By Caroline Best, Dietetics Student Intern. Contributions by Alex Raymond, RD. Last week, I took my spring finals. I celebrated finishing my last exam with ice cream and a 2 hour nap and it was honestly a great afternoon. After finals, I was staying in town to watch my roommate graduate and I was excited about all of this new free time. However, a few days into my break I was really tired and confused about why. I was sleeping in. AND taking naps.  My time was spent mostly with friends. Compared to my past weeks of intense school commitments, my first week of summer was a breeze. I felt like I should be bursting with energy. However, once I considered my dramatic routine change my exhaustion made a lot of sense. Throughout the course of the semester I woke up around the same time. I ate my meals around the same time. I had pretty set routine of when I exercised, relaxed, and studied. Then summer started and with that came the physical and mental effects of changing up a schedule. Your body will most likely  “notice” when your routine shifts.  I was doing pretty much everything on a different schedule than what I was used to and my energy ended up a little wacky. I listened to what my body was trying to tell me and practiced a little self-care to help reestablish my energy. I specifically wanted to write about the fatigue that can accompany routine change because Summer tends to come with schedule shifts for many people. School lets out. Kids may be home for...
Basic Tips for Health Professionals Treating Eating Disorders

Basic Tips for Health Professionals Treating Eating Disorders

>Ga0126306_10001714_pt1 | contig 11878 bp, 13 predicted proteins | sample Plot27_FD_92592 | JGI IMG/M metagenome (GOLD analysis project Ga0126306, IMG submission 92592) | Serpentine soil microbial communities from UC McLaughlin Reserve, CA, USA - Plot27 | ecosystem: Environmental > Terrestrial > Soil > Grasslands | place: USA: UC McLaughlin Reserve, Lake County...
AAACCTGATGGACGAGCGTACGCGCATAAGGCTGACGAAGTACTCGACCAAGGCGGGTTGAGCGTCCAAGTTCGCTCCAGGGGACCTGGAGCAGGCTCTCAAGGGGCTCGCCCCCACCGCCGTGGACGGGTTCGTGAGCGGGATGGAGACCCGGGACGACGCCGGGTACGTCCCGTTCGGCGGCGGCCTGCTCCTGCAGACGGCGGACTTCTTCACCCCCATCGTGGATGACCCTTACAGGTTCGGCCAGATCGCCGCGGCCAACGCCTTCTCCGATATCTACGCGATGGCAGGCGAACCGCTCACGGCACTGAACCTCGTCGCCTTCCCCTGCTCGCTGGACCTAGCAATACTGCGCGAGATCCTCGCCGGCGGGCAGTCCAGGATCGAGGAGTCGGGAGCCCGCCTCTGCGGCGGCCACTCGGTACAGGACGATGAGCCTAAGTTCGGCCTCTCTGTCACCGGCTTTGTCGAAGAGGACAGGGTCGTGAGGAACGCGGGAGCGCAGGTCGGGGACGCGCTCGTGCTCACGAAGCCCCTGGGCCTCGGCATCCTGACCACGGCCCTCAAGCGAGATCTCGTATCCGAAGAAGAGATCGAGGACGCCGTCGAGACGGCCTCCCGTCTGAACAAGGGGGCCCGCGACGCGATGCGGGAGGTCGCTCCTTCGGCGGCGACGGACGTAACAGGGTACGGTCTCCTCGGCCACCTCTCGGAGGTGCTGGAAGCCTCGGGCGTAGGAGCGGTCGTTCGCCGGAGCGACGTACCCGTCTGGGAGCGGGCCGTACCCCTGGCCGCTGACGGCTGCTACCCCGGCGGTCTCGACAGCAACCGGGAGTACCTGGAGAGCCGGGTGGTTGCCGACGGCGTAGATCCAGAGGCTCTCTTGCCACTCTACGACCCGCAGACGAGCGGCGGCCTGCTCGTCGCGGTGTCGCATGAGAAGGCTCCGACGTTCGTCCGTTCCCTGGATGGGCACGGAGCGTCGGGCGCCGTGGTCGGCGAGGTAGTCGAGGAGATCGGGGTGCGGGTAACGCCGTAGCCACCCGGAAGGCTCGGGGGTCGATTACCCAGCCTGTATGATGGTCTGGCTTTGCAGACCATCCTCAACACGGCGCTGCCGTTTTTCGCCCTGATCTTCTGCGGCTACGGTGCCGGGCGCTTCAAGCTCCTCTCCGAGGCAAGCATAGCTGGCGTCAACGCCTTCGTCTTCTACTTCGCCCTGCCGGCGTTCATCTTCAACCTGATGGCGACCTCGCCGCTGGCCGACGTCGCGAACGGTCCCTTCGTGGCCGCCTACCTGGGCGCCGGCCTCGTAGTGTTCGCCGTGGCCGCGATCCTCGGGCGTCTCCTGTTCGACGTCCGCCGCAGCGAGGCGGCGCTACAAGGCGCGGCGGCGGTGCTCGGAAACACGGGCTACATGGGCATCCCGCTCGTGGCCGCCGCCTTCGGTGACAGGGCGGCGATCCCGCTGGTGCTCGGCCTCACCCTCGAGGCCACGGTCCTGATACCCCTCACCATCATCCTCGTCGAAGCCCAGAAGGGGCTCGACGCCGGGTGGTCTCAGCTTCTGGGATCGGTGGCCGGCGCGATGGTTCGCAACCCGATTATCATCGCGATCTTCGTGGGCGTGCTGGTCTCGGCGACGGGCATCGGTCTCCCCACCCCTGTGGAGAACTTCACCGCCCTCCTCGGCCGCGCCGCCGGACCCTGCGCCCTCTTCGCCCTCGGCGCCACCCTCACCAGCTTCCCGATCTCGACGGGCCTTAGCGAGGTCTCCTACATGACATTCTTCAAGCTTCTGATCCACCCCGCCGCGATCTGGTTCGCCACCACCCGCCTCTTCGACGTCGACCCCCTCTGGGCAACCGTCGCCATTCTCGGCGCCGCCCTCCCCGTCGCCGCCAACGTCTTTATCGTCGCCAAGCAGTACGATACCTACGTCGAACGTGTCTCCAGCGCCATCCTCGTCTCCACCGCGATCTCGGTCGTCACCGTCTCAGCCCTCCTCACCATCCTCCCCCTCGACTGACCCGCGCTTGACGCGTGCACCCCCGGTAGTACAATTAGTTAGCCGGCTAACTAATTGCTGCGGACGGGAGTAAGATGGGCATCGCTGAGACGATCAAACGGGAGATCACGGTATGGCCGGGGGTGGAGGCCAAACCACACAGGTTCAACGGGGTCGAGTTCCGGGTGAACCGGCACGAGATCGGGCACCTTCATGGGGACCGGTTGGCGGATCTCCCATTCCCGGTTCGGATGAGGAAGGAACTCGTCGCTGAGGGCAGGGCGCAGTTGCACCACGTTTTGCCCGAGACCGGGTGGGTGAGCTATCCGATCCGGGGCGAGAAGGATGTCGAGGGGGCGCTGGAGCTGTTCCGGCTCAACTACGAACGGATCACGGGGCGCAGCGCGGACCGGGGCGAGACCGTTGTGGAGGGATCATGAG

By Alex Raymond, RD, LD. Fun fact about me. I love public speaking. But I used to be completely terrified of it! I don’t know what possessed me to do this… But, it was my freshman year of college and I decided to sign up for this program where you gave health/wellness presentations to UMD students. I don’t think I realized that I would have to give these said presentations in front of 100+ lecture halls! It totally pushed me out of my comfort zone. And now, I actually enjoy speaking in front of large groups. I recently gave a presentation to therapists titled “Practical Approaches to Treating Eating Disorders.” As you may or may not know, eating disorder work is a very niche group. I love working with this population and couldn’t imagine doing anything else. But, it’s important to know that it’s not for everyone. For example, just as I love eating disorder work, working in the kidney disease population is not for me. I find it quite confusing and I have a ton of respect for dietitians who do that work! There are many therapists out there who do amazing work with their client and they don’t have adequate training in ED. Either they aren’t often exposed or they having gotten training.  I was appreciative of the therapists who came out to my training. Many of them had seen an influx in clients with eating disorder symptoms and they wanted to know how to best support their clients. Even if best supporting them meant referring out. 1. Ask yourself, is eating disorder work right for me?...